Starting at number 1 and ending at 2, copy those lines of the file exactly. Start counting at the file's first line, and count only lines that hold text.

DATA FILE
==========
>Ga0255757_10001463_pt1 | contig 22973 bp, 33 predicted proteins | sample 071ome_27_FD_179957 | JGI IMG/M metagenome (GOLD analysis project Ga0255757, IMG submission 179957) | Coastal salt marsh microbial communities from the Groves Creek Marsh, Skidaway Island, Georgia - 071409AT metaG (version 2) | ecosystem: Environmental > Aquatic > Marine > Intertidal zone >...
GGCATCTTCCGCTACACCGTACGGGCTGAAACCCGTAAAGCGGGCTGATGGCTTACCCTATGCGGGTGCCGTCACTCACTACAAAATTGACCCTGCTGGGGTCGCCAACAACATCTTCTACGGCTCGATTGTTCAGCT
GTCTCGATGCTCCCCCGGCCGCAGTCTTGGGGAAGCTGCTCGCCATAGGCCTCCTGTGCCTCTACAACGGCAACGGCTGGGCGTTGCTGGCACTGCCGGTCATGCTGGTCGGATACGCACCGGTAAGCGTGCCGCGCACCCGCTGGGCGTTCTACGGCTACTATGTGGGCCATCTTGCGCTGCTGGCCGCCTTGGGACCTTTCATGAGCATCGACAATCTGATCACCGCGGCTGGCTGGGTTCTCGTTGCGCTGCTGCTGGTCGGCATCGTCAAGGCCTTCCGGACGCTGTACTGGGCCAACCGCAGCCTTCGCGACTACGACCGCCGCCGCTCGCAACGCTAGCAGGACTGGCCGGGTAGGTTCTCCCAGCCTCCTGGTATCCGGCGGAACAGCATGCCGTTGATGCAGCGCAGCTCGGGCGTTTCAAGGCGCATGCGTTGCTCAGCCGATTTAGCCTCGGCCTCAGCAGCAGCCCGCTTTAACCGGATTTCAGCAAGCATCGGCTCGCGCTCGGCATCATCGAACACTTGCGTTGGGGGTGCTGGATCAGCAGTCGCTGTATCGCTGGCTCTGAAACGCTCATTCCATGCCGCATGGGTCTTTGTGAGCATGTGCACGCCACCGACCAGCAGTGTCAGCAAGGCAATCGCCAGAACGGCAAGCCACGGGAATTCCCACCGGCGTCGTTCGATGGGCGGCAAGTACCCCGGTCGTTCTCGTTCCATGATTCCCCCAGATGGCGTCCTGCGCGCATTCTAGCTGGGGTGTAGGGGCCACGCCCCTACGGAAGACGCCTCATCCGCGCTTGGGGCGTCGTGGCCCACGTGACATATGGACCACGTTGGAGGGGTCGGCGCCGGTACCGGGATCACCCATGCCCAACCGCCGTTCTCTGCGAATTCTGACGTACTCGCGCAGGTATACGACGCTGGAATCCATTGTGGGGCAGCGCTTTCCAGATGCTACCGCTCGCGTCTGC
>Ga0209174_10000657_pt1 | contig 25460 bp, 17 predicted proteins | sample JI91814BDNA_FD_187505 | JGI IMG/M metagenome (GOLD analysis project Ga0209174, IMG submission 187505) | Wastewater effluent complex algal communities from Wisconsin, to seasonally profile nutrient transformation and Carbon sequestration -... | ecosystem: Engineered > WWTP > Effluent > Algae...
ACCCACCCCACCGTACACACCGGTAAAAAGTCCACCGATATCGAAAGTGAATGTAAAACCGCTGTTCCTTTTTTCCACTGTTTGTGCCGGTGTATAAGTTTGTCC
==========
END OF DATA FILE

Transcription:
>Ga0255757_10001463_pt1 | contig 22973 bp, 33 predicted proteins | sample 071ome_27_FD_179957 | JGI IMG/M metagenome (GOLD analysis project Ga0255757, IMG submission 179957) | Coastal salt marsh microbial communities from the Groves Creek Marsh, Skidaway Island, Georgia - 071409AT metaG (version 2) | ecosystem: Environmental > Aquatic > Marine > Intertidal zone >...
GGCATCTTCCGCTACACCGTACGGGCTGAAACCCGTAAAGCGGGCTGATGGCTTACCCTATGCGGGTGCCGTCACTCACTACAAAATTGACCCTGCTGGGGTCGCCAACAACATCTTCTACGGCTCGATTGTTCAGCT